HONG KONG (Reuters) - China’s major property developers will report their first-half earnings next month, with some facing a sharp spike in interest costs and big foreign currency losses on overseas borrowing, and the hit could be harder in the second half.
The yuan weakened to a 13-month low this week as expectations of further policy easing piled pressure on the fragile currency, which has fallen steadily since April and suffered its worst month on record in June.
The currency is expected to come under more pressure in the second half if the trade disputes intensify.
That could spell bad news for the likes of Shimao Property (0813.HK) and China Evergrande (3333.HK) as a weaker yuan makes interest payments for U.S. and Hong Kong dollar debt more expensive. According to JP Morgan estimates, Shimao’s average interest rate for its offshore debt of 39.6 billion yuan ($5.84 billion) is 5.3 percent, the interest it was expected to pay in foreign currency for 2018 was 2.1 billion yuan, so for every 5 percent yuan depreciation it will have to pay an extra 105 million yuan.
Evergrande has offshore debt of 134 billion yuan and its average interest rate is 7.5 percent, so a 5 percent fall in the yuan would increase its finance cost by 502.8 million yuan.
Overseas borrowing also creates foreign exchange liabilities when the dollar bonds are translated into yuan.
In 2015, when the yuan fell 5.7 percent, some Hong Kong-listed Chinese developers posted foreign exchange losses of more than 1 billion yuan, in some cases wiping more than 6 percent off earnings.
“2015 and 2016 were totally different environments, onshore rates were only 3.5 to 4.5 percent on average, much cheaper than dollar bond rates. There was no forex risk and it was much cheaper so a no-brainer for developers to raise more debt onshore,” said JP Morgan analyst Ryan Li.
“But now onshore corporate bond issuance is not only tight but more expensive; the rates are 100-200 basis points higher than offshore.”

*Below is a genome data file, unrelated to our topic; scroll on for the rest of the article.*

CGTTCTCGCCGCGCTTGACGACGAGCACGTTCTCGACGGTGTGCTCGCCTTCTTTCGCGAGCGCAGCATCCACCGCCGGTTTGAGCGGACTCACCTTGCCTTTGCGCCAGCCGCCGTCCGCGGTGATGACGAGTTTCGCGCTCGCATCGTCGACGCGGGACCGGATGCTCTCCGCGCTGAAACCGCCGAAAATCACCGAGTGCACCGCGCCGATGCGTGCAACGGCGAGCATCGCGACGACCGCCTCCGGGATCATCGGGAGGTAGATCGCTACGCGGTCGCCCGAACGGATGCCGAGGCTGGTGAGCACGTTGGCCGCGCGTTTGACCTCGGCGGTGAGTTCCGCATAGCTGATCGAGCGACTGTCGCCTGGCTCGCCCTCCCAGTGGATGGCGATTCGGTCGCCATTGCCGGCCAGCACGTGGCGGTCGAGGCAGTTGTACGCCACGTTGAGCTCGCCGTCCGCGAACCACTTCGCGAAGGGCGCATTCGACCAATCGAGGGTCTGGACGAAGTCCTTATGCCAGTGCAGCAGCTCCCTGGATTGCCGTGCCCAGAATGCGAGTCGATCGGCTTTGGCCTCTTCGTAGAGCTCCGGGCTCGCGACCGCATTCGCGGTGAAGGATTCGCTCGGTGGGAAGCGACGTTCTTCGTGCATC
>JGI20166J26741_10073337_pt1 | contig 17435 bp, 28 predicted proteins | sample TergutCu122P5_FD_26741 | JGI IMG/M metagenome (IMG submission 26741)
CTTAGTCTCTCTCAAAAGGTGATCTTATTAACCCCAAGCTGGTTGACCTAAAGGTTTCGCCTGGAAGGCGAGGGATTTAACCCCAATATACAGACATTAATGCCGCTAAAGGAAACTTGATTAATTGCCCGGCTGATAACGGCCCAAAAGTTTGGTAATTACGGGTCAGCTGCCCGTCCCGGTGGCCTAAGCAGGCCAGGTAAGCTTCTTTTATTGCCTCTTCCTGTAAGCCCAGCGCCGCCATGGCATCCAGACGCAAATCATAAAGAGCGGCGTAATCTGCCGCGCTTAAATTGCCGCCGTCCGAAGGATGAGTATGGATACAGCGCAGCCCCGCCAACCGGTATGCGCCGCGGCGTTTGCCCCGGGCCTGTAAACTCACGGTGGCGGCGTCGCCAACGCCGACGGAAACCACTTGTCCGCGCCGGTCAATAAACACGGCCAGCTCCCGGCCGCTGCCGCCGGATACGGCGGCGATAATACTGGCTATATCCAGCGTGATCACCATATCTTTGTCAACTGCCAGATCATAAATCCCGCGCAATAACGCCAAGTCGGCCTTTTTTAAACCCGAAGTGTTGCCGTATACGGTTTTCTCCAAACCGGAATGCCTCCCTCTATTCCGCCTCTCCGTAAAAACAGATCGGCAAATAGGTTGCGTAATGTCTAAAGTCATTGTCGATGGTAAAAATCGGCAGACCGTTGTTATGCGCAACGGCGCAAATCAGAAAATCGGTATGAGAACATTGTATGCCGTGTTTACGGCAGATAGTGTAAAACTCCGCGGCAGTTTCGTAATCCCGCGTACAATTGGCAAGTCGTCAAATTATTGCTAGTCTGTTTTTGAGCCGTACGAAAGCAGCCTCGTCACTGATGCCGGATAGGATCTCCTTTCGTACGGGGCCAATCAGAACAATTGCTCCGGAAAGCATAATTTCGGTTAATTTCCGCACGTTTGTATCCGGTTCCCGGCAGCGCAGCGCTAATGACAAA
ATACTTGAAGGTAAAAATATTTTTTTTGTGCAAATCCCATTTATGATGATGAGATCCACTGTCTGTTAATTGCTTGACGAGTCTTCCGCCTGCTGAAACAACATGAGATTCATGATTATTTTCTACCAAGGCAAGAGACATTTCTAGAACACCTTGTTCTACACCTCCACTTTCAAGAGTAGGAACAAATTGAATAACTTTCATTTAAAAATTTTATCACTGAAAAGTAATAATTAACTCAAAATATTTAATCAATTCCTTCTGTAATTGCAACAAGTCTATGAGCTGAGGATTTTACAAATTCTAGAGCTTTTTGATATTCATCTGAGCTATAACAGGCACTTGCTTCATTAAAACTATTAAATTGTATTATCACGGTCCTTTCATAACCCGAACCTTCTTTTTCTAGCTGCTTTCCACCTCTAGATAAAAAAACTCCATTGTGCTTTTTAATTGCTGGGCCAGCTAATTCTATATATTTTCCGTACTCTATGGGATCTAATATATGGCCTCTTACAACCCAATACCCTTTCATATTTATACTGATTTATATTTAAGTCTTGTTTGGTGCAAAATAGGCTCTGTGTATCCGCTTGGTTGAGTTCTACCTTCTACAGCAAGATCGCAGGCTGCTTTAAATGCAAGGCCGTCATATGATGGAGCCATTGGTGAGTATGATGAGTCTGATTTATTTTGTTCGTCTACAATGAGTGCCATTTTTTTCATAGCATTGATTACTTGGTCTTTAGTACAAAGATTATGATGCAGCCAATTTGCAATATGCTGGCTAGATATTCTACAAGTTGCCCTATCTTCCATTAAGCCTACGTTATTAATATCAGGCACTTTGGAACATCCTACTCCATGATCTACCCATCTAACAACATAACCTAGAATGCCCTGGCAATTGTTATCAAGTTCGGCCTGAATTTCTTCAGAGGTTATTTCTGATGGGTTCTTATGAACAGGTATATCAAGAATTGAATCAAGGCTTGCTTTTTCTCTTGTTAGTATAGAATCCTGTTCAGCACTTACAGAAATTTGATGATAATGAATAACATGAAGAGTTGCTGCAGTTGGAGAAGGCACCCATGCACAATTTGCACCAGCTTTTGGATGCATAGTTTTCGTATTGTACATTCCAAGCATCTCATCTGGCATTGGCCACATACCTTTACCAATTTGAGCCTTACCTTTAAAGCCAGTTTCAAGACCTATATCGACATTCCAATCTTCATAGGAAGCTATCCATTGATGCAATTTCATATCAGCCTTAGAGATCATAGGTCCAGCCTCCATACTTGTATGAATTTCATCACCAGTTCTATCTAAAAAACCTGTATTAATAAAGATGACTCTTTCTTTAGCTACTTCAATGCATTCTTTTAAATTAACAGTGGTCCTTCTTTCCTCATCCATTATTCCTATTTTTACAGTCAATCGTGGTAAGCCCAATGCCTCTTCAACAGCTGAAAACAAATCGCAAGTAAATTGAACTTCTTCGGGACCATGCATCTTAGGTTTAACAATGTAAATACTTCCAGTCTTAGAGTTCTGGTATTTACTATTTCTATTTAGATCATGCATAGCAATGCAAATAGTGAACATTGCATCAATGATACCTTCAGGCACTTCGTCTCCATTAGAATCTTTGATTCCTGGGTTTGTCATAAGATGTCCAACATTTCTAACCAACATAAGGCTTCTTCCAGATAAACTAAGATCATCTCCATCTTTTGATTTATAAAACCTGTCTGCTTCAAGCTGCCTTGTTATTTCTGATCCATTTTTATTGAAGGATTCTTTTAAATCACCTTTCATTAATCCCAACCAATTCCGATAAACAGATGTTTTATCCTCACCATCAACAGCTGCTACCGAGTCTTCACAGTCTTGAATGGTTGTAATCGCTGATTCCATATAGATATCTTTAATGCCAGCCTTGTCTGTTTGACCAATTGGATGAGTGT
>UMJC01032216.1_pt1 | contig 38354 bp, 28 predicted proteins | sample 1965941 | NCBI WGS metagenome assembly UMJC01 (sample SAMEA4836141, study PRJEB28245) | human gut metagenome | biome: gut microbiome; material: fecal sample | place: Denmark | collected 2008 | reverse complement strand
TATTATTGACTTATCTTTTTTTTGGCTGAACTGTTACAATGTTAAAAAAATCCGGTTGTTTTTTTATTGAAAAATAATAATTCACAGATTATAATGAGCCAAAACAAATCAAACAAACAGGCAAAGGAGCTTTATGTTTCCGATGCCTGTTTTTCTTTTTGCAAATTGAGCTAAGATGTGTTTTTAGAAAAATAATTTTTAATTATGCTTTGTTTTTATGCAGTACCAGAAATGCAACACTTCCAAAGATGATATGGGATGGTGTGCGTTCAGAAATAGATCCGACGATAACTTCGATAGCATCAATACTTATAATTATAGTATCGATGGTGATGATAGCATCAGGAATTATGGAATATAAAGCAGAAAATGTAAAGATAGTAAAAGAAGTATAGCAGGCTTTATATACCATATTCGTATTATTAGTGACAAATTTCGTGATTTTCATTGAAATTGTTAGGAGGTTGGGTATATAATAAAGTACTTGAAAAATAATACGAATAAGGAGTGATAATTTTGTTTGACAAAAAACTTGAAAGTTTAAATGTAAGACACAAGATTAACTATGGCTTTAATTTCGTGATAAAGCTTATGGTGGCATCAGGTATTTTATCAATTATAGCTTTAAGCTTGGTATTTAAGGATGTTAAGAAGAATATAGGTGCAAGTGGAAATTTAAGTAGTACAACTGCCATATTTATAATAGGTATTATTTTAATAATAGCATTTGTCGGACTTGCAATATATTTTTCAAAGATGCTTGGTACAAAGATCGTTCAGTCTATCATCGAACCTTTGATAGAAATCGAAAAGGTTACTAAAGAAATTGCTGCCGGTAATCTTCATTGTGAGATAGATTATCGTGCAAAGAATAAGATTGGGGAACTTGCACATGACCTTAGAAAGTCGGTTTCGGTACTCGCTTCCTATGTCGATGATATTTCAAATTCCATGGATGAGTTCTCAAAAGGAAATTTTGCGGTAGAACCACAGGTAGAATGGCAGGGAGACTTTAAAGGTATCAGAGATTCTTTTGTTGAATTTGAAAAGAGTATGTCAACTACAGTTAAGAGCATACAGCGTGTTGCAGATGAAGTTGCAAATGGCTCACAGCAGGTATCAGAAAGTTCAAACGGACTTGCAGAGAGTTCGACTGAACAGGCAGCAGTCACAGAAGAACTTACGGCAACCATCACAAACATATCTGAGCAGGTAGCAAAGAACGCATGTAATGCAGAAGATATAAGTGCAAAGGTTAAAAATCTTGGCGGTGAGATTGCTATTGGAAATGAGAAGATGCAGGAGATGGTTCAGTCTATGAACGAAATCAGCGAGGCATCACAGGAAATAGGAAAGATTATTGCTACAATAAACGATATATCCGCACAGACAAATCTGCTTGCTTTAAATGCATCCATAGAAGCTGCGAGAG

According to his estimates, the direct impact from incremental interest costs and foreign exchange losses on Shimao’s estimated profit this year would be around 25 percent for every 5 percent drop in the yuan.
In 2015, 48 percent of Shimao’s debt was denominated in foreign currency. The company’s net profit fell 24.5 percent that year, primarily because of foreign exchange losses.
Shimao lowered its proportion of U.S. and Hong Kong dollar borrowing from 2016 by increasing onshore financing and redeeming offshore bonds, taking its foreign borrowing to 34 percent of all debt.
But after China made it more difficult last year to get approval for onshore bonds and onshore rates outpaced offshore, Shimao’s foreign debt exposure level rose back to around 43 percent of all debt in the first six months of this year.
“We have no plans to borrow less offshore as we still try to balance lower offshore funding costs versus foreign exchange risk,” said investor relations manager Eva Lau.
The company now hedges less than 10 percent of its foreign currency-denominated debt due to high hedging costs.
The profit impact on state-owned companies China Jinmao (0817.HK) and Sino-Ocean (3377.HK) would also be around 25 percent and 24 percent respectively for every of 5 percent drop in the yuan, according to JP Morgan estimates.
China Evergrande, which has an offshore debt exposure totaling 134 billion yuan, would see profit decline by 21 percent per 5 percent drop in the yuan. Evergrande, Jinmao, Sino-Ocean declined to comment.
The yuan has fallen 1.9 percent in the first six months of this year.
These drastic-sounding losses, however, will not necessarily hit dividends because forex losses arise from mark-to-market value and are not calculated in the companies’ core profit, which excludes non-recurring items as such currency losses.
The impact on core profit, for example, would be 1.3 percent for Shimao and 1.5 percent for Evergrande.
“FX loss is non-cash...hence not affecting dividend,” Shimao’s Lau said.
Chinese developers are due to post their first-half financial reports in August. Shares in Chinese property companies have already fallen around 20 percent since the second half of June, due in part to the yuan’s decline.
Some developers have chosen to not hedge forex risks, however, believing that expensive hedging tools are a double-edged sword.
“Renminbi fluctuation is a national direction...it’s difficult and expensive for companies to use swaps to hedge,” said Simon Fung, chief financial officer of Hangzhou-based developer Greentown China (3900.HK).
Hedging would cost developers an extra 100 basis points, JP Morgan’s Li said. Not only is hedging expensive, the limited instruments available in China also cast doubt over its effectiveness. Currently, most developers use basic forward contracts.
Developer Jinmao, which had no hedges in place at the time, said in its 2016 annual report it may hedge in future, but “the availability and effectiveness of these hedges may be limited, and the group may not be able to hedge the group’s exposure successfully, or at all”.
Reporting by Clare Jim; Editing by Eric Meijer